An enzyme that releases an inflammation-causing carbohydrate called N-glycolylneuraminic acid (Neu5Gc) from meat has been identified in gut bacteria: preventing this carbohydrate from entering the body’s tissues could potentially reduce the risk of diseases associated with eating red meat.

Diet can alter the microbes living in the gut: research has shown that changes to the gut microbiome may contribute to obesity, diabetes, and cancer.

Studies have linked diets that are high in red meat to colon cancer, heart disease, stroke, and other diseases.
The reasons appear to be complex, and researchers have been working to understand the factors involved.

One suspected compound is the carbohydrate (a type of sugar molecule) called N-glycolylneuraminic acid (Neu5Gc).

While most mammals produce the sugar, humans lost a functional copy of the gene needed to produce Neu5Gc several million years ago.

However, when people eat things with Neu5Gc like red meat, the Neu5Gc can be incorporated into their cells.

The researchers think Neu5Gc may be harmful is that the immune system recognizes it as foreign and makes antibodies against it causing inflammation, the body’s natural response to protect against something harmful.

This could be why diets rich in red meat diets have been linked to inflammatory diseases like colon cancer and forms of heart disease.

Flora intestinale

A research team led by Dr. Karsten Zengler of the University of California, San Diego, explored how gut bacteria are affected by a Neu5Gc-rich diet.

The team studied mice that were genetically modified so that, like humans, their only source of Neu5Gc was through diet.

When the researchers examined fecal samples, they found significant differences in the bacteria from the genetically modified mice compared to unmodified mice.

Mice fed a Neu5Gc-rich red meat diet had fewer types of bacteria in their gut microbiomes than those fed a soy-based diet.

However, several types of bacteria were more abundant: this included Bacteroides, which are known to be efficient at using sialic acids, the family of sugars that includes Neu5Gc.

Using DNA sequencing, the researchers identified increases in Bacteroides enzymes called sialidases in the mice that ate the red meat diet. They suspected that the bacteria use this enzyme to release Neu5Gc from cells.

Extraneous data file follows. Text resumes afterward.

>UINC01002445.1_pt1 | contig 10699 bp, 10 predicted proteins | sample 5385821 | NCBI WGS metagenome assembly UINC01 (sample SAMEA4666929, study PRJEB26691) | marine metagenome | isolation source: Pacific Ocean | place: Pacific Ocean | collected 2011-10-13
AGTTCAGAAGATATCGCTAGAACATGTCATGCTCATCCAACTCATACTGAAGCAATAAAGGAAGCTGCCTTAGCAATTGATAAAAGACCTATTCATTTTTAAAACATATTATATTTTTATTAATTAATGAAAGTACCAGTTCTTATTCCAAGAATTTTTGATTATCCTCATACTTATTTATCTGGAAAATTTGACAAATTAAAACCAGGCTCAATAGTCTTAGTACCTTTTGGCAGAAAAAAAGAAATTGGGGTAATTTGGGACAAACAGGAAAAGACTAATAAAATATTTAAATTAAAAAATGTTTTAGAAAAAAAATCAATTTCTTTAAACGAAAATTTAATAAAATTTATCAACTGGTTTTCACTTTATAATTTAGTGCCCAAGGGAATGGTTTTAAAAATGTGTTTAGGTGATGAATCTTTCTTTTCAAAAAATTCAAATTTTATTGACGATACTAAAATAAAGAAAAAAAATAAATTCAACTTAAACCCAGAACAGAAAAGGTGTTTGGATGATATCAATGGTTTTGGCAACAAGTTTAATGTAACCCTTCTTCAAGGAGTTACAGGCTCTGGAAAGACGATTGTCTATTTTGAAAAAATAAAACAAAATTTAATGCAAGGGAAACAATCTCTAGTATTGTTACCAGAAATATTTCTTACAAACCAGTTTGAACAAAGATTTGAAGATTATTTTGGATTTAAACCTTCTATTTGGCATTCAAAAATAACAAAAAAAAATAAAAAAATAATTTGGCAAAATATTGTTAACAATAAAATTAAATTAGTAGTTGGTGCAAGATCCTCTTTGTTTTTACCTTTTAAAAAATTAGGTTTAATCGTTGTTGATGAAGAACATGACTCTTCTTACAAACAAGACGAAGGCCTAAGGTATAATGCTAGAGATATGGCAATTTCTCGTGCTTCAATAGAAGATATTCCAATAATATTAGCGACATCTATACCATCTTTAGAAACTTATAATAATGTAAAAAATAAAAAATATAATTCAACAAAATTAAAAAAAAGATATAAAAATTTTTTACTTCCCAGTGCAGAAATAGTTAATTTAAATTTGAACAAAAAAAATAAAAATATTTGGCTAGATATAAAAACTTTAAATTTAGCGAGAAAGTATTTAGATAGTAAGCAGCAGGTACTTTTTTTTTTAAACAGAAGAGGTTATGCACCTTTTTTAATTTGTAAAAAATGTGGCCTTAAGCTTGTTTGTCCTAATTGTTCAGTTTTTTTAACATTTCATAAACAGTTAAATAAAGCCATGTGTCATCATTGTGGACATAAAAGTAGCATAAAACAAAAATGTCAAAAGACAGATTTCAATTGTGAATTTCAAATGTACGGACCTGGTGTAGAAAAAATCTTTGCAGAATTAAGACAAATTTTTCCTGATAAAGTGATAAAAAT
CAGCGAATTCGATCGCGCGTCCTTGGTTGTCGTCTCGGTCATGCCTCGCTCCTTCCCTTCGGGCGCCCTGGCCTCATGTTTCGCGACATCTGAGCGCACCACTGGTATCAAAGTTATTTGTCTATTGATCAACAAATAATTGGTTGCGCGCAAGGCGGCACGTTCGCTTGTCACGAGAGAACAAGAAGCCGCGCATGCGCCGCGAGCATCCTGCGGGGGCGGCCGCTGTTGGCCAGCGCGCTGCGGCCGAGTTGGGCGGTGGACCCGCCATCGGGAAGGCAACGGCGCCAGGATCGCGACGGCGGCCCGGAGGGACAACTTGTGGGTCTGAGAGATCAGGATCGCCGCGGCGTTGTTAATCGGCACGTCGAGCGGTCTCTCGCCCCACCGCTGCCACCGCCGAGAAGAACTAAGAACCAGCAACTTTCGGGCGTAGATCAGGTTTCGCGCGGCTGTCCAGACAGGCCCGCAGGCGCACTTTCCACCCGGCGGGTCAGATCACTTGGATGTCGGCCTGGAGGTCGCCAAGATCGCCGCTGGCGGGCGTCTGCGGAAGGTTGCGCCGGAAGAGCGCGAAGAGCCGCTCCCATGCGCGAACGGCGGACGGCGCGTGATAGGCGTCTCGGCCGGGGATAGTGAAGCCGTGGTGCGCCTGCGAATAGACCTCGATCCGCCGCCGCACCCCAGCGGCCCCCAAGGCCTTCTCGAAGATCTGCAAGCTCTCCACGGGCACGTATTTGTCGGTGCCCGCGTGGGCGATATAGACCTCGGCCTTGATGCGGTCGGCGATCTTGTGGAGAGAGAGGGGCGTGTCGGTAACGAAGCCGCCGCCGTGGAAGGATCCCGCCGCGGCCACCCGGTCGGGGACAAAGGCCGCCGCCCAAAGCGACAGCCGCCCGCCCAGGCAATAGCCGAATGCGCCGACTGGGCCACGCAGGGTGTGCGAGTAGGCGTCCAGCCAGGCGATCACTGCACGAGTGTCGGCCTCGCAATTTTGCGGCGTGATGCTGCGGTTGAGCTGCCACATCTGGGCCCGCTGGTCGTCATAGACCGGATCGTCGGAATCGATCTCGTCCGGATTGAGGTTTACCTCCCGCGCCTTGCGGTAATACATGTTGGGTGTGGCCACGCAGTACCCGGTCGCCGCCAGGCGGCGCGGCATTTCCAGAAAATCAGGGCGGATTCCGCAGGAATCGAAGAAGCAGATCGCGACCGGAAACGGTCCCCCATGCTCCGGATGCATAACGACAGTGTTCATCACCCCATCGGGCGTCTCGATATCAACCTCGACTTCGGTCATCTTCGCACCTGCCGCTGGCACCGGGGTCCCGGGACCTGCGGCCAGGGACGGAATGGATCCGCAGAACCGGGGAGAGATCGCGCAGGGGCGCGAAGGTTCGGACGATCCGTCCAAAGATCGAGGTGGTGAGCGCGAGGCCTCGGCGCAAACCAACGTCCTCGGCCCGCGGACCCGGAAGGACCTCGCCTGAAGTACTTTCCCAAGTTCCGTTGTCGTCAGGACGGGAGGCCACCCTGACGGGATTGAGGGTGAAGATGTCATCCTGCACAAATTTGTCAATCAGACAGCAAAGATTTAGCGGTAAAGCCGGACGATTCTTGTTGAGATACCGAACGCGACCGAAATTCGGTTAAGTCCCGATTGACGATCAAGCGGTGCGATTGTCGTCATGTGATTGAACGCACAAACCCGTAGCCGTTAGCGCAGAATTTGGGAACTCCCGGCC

The team then examined whether sialidases were also increased in the human microbiome when eating red meat.
They examined data from a group of unique hunter-gathers who live in a remote region of Tanzania. The Hadza eat meat only during the dry season when hunting is possible. In the wet season, they eat mostly honey and berries.

Bacteroides with similar sialidase genes were much more likely to be present in the gut during the dry season.

In the lab, the sialidases were able to strip Neu5Gc from store-bought beef and pork sausage when it was cut up and crushed into a suspension.

These findings suggest strategies to remove Neu5Gc from red meat using bacterial sialidases and potentially reduce the risk of inflammatory diseases.

However, further work needs to be done to understand the role of Neu5Gc in human diseases that have been linked to diets rich in red meats.

“It’s our hope that this approach could be used as a sort of probiotic or prebiotic to help reduce inflammation and the risk of inflammatory diseases—without giving up steak,” Zengler says.

See also:
Red Meat-Heart Disease Link Involves Gut Microbes (2013-05-12)

For more information
nature microbilogy
Gut bacteria responding to dietary change encode sialidases that exhibit preference for red meat-associated carbohydrates

University of California, San Diego


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